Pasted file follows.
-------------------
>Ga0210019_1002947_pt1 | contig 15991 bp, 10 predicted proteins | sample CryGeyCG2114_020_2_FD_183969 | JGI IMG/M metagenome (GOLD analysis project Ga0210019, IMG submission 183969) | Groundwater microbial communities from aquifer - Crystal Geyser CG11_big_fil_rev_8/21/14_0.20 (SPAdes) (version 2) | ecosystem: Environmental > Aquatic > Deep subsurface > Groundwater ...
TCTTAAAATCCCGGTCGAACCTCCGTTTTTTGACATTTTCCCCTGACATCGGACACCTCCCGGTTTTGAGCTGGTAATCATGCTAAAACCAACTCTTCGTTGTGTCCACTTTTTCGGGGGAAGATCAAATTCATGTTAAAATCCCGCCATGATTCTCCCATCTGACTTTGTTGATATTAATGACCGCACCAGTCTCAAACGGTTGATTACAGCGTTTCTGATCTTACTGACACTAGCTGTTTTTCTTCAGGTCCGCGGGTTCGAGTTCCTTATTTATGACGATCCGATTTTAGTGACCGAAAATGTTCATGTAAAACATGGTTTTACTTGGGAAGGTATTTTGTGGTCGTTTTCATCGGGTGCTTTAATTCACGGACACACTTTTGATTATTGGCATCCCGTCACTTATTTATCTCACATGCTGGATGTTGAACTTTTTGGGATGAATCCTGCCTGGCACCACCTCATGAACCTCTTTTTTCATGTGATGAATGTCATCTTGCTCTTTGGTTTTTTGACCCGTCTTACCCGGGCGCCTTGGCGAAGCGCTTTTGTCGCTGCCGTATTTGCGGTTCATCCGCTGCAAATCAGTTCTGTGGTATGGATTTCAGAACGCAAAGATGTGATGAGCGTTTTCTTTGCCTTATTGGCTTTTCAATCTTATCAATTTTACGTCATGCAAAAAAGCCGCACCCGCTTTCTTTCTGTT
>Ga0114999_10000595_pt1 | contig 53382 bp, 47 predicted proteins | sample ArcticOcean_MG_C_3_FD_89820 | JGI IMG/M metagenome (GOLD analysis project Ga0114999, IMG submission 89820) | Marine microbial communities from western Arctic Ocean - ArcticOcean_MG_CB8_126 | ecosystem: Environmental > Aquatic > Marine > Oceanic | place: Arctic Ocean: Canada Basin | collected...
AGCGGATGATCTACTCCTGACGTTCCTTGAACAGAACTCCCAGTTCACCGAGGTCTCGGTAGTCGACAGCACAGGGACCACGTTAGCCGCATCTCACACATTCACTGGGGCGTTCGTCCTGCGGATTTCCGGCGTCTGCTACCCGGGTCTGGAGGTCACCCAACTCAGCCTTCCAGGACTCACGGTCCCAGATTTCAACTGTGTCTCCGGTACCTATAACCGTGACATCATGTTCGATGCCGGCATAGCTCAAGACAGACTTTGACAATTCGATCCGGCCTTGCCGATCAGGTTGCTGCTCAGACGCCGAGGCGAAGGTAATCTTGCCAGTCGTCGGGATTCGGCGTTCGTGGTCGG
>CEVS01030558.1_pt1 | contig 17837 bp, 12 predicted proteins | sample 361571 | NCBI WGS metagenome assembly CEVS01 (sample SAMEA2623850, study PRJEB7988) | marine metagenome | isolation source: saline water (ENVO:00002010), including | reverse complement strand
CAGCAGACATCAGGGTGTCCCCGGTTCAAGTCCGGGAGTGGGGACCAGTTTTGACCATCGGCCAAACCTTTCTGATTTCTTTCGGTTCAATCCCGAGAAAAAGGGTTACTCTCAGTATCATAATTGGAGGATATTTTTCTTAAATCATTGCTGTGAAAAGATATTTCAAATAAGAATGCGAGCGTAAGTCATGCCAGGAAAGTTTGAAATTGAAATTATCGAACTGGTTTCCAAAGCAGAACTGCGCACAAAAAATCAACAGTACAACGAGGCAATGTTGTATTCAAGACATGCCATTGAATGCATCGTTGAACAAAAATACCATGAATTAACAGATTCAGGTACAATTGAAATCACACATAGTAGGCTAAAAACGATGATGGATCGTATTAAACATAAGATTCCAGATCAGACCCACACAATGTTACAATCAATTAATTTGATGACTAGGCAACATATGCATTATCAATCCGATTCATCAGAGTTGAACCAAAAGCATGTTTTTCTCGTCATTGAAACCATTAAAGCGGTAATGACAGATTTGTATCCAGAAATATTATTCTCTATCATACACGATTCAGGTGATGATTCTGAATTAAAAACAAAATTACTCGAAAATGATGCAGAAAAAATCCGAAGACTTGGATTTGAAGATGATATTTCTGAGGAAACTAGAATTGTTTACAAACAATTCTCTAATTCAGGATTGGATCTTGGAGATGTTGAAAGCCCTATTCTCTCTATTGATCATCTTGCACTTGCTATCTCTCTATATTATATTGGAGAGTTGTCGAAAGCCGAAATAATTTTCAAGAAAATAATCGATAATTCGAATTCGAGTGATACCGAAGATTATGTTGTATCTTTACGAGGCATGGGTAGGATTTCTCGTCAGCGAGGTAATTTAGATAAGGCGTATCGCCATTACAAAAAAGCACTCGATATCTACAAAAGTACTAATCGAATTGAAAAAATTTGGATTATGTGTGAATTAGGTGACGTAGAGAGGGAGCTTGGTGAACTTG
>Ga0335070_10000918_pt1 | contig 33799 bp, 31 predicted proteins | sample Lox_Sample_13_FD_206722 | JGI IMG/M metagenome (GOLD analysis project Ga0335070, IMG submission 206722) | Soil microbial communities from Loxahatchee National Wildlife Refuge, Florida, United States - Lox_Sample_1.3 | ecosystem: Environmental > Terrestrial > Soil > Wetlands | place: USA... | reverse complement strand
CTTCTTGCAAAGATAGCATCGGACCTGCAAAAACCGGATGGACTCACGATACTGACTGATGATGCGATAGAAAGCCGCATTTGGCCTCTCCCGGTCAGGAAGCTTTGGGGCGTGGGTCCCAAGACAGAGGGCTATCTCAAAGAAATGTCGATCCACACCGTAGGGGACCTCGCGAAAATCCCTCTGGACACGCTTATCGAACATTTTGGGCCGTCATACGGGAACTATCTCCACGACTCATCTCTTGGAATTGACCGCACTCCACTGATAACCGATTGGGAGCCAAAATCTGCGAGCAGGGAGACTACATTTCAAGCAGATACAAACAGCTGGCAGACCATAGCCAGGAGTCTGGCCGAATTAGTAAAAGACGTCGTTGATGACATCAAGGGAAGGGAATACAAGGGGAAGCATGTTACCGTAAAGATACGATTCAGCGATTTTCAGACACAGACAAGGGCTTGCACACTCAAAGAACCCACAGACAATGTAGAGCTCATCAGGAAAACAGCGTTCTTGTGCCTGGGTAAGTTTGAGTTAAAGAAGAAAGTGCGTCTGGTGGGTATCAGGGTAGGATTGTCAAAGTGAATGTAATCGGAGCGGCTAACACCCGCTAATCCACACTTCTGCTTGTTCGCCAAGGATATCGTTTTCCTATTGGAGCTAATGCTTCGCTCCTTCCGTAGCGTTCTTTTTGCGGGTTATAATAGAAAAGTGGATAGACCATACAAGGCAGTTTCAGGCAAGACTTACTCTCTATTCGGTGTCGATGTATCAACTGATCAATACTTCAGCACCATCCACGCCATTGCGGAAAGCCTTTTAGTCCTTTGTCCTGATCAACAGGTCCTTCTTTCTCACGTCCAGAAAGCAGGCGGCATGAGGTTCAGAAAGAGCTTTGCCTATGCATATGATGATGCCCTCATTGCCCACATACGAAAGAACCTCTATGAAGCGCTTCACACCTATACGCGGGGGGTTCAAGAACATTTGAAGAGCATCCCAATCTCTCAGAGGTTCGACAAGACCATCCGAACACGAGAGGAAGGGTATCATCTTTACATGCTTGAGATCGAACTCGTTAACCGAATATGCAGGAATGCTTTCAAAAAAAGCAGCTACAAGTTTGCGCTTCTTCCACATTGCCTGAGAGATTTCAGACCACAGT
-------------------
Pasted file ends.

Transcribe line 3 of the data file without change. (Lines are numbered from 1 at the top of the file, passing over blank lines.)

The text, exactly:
>Ga0114999_10000595_pt1 | contig 53382 bp, 47 predicted proteins | sample ArcticOcean_MG_C_3_FD_89820 | JGI IMG/M metagenome (GOLD analysis project Ga0114999, IMG submission 89820) | Marine microbial communities from western Arctic Ocean - ArcticOcean_MG_CB8_126 | ecosystem: Environmental > Aquatic > Marine > Oceanic | place: Arctic Ocean: Canada Basin | collected...